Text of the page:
Powerlifters typically fall squarely (and fairly adamantly) into one of two camps: Raw or equipped. Yes, we know, they sound like PornHub categories—but the designation is a serious one in the powerlifting world, and the subject of heated debate in both online and real-world forums.
The difference between the two classifications boils down to this: Raw lifters shun the use of some or all supportive equipment such as weightlifting belts, knee wraps, bench press shirts, and squat suits. Equipped lifters don’t.
Here’s why it matters: Equipped lifters can typically lift more weight. Part of that comes from the stability and support provided by such equipment, but a growing body of evidence suggests that powerlifting gear can also directly assist the athlete in lifting the load. The elastic energy that builds up in a squat suit during the lowering phase of the lift can help you drive out of the bottom position, allowing you to handle more weight than you could without the suit, for example. So the questions is: Can true strength really be expressed when using such equipment?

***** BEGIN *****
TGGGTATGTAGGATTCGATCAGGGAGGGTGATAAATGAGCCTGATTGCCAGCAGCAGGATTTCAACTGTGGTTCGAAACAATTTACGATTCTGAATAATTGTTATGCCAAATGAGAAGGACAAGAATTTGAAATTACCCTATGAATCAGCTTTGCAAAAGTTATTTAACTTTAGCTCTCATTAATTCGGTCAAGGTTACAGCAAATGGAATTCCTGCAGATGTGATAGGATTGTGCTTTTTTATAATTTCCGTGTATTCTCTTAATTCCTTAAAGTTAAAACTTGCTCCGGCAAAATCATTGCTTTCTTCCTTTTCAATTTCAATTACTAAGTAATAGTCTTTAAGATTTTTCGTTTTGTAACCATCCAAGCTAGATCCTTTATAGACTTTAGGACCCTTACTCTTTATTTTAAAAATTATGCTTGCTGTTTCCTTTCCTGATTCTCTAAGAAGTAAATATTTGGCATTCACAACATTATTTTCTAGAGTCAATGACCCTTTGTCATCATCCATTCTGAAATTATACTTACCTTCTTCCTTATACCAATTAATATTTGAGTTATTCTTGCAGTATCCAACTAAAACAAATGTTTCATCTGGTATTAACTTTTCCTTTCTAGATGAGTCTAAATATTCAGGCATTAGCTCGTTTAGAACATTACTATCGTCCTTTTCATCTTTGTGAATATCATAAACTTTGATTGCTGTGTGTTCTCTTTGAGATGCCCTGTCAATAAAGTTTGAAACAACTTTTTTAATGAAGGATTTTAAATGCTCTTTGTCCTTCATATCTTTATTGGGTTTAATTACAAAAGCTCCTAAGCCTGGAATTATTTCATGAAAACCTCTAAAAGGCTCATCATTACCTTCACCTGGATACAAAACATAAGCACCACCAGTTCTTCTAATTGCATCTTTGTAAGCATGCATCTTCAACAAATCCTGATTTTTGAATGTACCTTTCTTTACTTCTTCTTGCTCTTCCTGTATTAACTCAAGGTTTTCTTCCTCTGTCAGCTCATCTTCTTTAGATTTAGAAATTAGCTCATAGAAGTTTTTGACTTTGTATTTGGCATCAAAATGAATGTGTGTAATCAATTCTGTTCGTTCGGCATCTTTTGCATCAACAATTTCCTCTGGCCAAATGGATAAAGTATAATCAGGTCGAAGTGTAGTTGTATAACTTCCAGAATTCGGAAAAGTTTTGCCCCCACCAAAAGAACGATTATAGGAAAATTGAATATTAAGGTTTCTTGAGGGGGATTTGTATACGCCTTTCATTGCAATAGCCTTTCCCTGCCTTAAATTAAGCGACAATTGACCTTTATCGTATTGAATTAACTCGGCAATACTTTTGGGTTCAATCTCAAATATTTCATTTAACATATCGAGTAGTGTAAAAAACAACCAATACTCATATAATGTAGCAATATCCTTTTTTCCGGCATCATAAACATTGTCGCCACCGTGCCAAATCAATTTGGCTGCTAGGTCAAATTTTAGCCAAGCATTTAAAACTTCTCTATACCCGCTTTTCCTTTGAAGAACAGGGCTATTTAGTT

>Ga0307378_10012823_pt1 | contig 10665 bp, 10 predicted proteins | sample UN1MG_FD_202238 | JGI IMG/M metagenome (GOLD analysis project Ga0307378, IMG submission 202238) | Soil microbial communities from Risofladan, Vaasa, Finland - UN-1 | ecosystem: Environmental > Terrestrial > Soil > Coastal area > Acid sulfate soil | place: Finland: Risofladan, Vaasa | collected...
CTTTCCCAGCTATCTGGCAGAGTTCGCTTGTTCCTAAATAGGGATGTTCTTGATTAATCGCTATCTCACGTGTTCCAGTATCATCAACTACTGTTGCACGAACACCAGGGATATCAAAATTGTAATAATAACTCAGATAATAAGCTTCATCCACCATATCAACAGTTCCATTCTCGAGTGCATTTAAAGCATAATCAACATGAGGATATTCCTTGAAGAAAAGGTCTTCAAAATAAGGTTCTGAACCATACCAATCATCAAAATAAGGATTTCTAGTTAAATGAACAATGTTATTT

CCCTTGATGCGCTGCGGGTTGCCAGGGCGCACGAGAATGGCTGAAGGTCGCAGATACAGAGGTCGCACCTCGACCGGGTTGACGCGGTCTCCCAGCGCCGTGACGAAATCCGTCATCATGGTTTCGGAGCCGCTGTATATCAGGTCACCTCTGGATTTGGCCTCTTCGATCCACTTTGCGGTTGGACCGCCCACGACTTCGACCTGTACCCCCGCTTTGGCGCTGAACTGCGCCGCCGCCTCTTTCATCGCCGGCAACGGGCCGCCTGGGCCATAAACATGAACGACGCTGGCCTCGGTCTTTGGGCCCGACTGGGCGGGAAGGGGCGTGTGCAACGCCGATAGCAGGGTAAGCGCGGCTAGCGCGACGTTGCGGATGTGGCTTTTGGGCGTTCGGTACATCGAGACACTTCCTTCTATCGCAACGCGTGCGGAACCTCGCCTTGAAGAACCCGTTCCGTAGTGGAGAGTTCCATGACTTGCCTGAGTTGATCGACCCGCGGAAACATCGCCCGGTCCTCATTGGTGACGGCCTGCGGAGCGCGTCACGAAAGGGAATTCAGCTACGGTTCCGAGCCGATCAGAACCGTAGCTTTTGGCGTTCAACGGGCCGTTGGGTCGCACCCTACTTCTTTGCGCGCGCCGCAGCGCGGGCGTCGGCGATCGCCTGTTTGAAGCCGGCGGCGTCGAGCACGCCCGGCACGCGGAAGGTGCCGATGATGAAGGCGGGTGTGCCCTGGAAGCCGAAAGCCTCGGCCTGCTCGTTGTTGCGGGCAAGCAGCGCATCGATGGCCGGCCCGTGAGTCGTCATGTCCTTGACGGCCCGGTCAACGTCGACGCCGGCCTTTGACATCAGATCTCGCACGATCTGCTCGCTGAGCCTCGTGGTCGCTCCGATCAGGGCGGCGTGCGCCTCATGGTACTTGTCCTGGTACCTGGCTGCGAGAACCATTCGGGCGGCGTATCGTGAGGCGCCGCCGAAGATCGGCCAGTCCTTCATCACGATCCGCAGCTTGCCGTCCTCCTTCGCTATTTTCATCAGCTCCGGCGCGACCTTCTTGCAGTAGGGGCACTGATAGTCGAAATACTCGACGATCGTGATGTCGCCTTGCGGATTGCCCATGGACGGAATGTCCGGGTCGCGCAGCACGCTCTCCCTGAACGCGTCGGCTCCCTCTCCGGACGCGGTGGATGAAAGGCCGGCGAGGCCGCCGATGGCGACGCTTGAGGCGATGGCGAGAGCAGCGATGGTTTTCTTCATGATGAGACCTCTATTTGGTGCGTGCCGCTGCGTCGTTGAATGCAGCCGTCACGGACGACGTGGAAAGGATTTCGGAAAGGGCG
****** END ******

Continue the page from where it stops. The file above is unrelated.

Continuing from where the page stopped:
We’re not going to answer that question, because the answer is subjective and ultimately comes down to personal philosophy. If you’re a powerlifter, do what you feel is right for you. Use supportive equipment, or don’t—we won’t judge you either way. But what we will weigh in on is whether non-powerlifters should use supportive gear in their regular workouts.
Your move: If you’re not a competitive powerlifter, and your goal is to build strength and gain muscle, you’re likely better off skipping the supportive gear. Sure, knee wraps, squat suits, and weightlifting belts can help you lift more weight—but generally only while wearing them.
What’s more, studies show that using such gear regularly can negatively affect your form and increase your risk of injury when you lift “unequipped.” That’s why even equipped powerlifters often use supportive gear only during competitions and in the training sessions leading up to them.
Instead, focus on mastering proper form and progressively lifting more weight as you build real-world strength that translates beyond the gym.